Estonia is adding digital residents faster than real ones

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The country of Estonia is facing a serious issue — it’s adding “e-residents” faster than real ones

Many countries in Europe, including Estonia, are facing falling fertility rates, leading to economic pressure. Couples are choosing to have less children because of financial and personal costs and due to uncertainty over the availability of good, steady jobs.

Populations in many countries are becoming older, meaning more elderly people need to be cared for by the overworked and underfunded governments that they rely on. The population of the United Kingdom in 2016 was 65.6 million and is predicted to hit 74 million by 2039, according to the Office for National Statistics. Due to investment in healthcare and more active lifestyles the population is getting older, however; in 2016, 18 percent of the population was age 65 or older and this is expected to reach 24.7 percent by 2046.

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With immigration levels not hitting high enough levels to offset these economic costs, Estonia introduced an e-resident program in 2014 that allows holders the right to run a virtual business in the country — digital nomads can have access to bank accounts, payment services and a government-issued digital ID, while actually being present in the country is optional, all for only a €100 registration fee. The program is being used by people from all areas of the globe — countries with the most applications are Finland, Russia, Ukraine and Germany — and even Pope Francis and Microsoft founder Bill Gates have signed up for the program.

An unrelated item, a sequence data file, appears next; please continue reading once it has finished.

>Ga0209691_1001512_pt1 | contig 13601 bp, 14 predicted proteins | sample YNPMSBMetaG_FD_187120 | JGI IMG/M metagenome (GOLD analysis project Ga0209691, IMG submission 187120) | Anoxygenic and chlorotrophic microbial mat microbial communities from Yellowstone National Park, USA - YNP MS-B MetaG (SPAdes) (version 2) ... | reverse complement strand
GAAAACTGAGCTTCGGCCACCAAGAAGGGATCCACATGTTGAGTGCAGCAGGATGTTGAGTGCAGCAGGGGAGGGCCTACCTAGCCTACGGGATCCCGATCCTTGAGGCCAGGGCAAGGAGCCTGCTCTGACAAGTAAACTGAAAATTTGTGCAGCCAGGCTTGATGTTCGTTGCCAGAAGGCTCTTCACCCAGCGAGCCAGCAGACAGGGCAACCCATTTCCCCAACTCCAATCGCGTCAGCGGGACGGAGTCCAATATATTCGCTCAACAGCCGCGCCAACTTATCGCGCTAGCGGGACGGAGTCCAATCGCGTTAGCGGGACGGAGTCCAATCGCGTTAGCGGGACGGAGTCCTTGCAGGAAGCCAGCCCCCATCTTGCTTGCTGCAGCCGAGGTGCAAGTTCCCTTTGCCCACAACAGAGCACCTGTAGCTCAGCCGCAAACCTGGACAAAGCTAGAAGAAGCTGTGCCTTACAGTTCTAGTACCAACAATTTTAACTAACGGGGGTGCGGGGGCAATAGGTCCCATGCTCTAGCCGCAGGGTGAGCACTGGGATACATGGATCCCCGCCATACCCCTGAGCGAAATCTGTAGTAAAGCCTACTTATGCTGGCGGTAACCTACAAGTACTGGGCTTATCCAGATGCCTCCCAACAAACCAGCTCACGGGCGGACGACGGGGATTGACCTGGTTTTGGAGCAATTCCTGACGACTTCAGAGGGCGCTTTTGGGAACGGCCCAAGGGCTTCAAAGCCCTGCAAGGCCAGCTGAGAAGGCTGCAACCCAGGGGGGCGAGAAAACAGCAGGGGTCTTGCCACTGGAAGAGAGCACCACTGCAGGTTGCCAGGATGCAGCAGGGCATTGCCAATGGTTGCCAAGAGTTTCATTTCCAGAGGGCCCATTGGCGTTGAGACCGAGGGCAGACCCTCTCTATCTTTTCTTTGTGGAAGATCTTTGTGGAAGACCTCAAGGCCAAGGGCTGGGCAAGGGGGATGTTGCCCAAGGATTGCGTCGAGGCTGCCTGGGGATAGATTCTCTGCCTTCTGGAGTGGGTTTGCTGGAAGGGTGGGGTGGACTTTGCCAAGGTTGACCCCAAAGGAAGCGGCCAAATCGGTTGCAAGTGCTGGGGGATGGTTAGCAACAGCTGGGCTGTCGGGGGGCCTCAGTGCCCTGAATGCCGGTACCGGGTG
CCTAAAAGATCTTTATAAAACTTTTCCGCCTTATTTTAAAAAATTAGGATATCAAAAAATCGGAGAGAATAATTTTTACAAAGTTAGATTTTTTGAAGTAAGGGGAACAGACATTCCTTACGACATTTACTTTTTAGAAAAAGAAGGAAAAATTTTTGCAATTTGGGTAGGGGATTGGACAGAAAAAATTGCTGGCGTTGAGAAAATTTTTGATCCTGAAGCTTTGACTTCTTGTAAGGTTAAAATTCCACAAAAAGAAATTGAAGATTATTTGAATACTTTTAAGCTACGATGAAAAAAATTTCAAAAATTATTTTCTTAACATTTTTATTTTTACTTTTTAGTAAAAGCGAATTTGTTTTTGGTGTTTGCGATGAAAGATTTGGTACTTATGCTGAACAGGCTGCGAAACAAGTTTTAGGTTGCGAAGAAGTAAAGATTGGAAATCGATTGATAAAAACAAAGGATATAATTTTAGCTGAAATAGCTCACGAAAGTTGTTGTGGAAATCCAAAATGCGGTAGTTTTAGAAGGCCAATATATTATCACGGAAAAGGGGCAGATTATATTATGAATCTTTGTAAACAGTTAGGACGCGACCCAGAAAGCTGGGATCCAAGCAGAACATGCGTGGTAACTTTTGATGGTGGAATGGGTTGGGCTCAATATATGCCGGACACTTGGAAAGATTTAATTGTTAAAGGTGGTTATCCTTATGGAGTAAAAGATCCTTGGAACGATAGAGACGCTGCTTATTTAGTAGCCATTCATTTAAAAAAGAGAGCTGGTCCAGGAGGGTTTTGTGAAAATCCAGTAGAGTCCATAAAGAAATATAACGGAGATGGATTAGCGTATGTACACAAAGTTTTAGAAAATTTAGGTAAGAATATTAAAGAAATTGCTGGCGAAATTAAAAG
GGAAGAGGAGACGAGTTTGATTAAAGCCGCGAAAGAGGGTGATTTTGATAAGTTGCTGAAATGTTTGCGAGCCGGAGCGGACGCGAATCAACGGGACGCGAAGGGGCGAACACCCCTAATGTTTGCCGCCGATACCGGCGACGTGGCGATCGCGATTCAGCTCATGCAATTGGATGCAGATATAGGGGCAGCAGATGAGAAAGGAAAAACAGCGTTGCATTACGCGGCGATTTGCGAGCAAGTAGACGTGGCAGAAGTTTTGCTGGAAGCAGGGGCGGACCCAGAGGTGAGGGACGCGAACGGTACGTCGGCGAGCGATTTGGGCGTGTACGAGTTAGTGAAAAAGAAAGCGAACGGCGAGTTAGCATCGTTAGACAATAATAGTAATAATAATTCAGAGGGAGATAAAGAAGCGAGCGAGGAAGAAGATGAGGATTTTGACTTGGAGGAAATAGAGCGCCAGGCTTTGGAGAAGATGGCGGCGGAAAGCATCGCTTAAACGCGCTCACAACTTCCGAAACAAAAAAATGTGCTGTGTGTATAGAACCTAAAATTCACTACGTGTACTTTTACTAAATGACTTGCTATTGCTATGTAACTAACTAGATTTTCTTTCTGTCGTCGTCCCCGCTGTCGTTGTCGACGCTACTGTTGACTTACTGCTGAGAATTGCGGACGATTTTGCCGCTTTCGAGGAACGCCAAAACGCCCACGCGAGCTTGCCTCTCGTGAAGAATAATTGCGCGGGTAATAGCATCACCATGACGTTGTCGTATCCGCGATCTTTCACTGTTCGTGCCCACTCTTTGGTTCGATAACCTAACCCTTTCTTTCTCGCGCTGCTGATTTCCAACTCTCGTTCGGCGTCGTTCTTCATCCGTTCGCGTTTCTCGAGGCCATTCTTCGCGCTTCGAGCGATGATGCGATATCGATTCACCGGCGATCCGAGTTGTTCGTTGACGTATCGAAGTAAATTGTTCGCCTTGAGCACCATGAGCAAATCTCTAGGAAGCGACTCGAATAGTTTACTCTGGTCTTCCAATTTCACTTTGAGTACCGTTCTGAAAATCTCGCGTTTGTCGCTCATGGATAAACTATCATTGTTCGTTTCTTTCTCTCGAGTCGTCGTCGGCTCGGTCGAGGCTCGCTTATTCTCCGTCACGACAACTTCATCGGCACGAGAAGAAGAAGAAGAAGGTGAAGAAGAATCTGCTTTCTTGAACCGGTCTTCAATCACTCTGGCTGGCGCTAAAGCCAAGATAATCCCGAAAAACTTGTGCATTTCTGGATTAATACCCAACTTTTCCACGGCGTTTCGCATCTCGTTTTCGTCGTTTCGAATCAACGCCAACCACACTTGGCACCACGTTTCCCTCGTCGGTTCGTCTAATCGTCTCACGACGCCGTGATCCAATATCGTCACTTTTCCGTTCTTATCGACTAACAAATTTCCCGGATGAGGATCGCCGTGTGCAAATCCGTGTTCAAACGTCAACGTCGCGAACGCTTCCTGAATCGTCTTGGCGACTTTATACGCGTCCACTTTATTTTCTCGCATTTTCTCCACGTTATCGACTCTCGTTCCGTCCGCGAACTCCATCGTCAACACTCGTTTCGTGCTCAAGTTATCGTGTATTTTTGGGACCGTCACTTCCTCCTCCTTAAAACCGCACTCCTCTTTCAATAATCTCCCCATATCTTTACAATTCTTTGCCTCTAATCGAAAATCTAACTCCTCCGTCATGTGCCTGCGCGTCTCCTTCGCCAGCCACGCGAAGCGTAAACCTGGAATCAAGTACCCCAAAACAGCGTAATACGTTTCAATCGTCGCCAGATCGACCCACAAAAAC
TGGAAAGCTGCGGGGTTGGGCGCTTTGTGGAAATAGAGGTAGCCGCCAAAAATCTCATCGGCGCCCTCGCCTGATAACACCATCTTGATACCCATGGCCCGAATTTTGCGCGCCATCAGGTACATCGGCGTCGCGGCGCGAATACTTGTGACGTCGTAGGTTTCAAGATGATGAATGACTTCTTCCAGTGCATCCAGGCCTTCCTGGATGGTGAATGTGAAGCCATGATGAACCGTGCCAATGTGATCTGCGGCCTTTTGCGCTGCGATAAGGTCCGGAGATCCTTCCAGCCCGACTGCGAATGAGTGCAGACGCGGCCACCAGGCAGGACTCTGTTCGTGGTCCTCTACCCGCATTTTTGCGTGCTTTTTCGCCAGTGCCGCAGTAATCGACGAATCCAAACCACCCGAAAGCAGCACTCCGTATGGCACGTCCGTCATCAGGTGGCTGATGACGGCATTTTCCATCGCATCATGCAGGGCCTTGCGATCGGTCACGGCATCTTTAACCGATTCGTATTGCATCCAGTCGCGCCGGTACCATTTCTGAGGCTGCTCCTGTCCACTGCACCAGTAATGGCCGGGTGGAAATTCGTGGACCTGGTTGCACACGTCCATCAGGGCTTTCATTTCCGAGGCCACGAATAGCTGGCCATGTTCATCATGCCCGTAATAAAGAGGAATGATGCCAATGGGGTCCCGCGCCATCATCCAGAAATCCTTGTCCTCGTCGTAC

It should be noted that, however, this isn’t the same thing as being granted citizenship and that e-residents still are required to pay taxes in the country they are physically based in.

The program makes sense in a country where just about everything has been digitized. Estonia’s government is paperless, so even its most fundamental records and systems are housed in computer servers, according to Siim Sikkut, Estonia’s chief information officer, in a podcast published by the International Monetary Fund. (The country maintains backups in Luxembourg’s government data centre). Sikkut explains that making everything paperless allows for a higher rate of efficiency for the government and with things like voting all online now, it allows citizens to change their vote if they make a mistake or change their mind.

Unfortunately the government’s systems aren’t immune to hacking and in 2017, the country’s computer systems were found to be vulnerable to a theoretical hack that could impact thousands of citizens, since all services are online.

In the uncertainty that lingers since the Brexit vote took place, there was a large number of people applying from the UK, allowing them to continue to do business in the EU without a hiccup. With negotiations still going on, many people are registering for the program as an insurance policy in case things between the two bodies go sour. If Britain finds itself excluded from the EU single market, businesses still will need to participate in contracts and tenders in the EU and as a business registered in Estonia, they will be treated no different than a business in France, Brussels or the Netherlands.